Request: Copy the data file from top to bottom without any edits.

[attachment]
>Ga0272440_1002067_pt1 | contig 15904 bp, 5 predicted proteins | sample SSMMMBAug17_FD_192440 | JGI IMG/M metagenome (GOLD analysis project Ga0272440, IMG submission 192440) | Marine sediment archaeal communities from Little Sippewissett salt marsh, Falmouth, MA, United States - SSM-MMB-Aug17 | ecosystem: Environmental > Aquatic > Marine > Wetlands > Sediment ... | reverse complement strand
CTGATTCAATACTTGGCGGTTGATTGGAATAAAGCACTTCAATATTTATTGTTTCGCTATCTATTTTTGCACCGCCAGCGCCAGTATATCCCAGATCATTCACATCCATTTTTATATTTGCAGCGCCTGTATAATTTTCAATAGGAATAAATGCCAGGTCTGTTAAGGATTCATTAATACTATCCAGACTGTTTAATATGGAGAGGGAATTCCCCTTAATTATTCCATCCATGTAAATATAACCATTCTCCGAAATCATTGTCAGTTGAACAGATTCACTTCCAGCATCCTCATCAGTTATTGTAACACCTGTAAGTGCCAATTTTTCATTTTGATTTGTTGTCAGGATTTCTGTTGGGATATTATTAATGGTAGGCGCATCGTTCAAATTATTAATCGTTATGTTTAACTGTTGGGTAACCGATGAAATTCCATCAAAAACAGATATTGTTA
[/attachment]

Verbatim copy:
>Ga0272440_1002067_pt1 | contig 15904 bp, 5 predicted proteins | sample SSMMMBAug17_FD_192440 | JGI IMG/M metagenome (GOLD analysis project Ga0272440, IMG submission 192440) | Marine sediment archaeal communities from Little Sippewissett salt marsh, Falmouth, MA, United States - SSM-MMB-Aug17 | ecosystem: Environmental > Aquatic > Marine > Wetlands > Sediment ... | reverse complement strand
CTGATTCAATACTTGGCGGTTGATTGGAATAAAGCACTTCAATATTTATTGTTTCGCTATCTATTTTTGCACCGCCAGCGCCAGTATATCCCAGATCATTCACATCCATTTTTATATTTGCAGCGCCTGTATAATTTTCAATAGGAATAAATGCCAGGTCTGTTAAGGATTCATTAATACTATCCAGACTGTTTAATATGGAGAGGGAATTCCCCTTAATTATTCCATCCATGTAAATATAACCATTCTCCGAAATCATTGTCAGTTGAACAGATTCACTTCCAGCATCCTCATCAGTTATTGTAACACCTGTAAGTGCCAATTTTTCATTTTGATTTGTTGTCAGGATTTCTGTTGGGATATTATTAATGGTAGGCGCATCGTTCAAATTATTAATCGTTATGTTTAACTGTTGGGTAACCGATGAAATTCCATCAAAAACAGATATTGTTA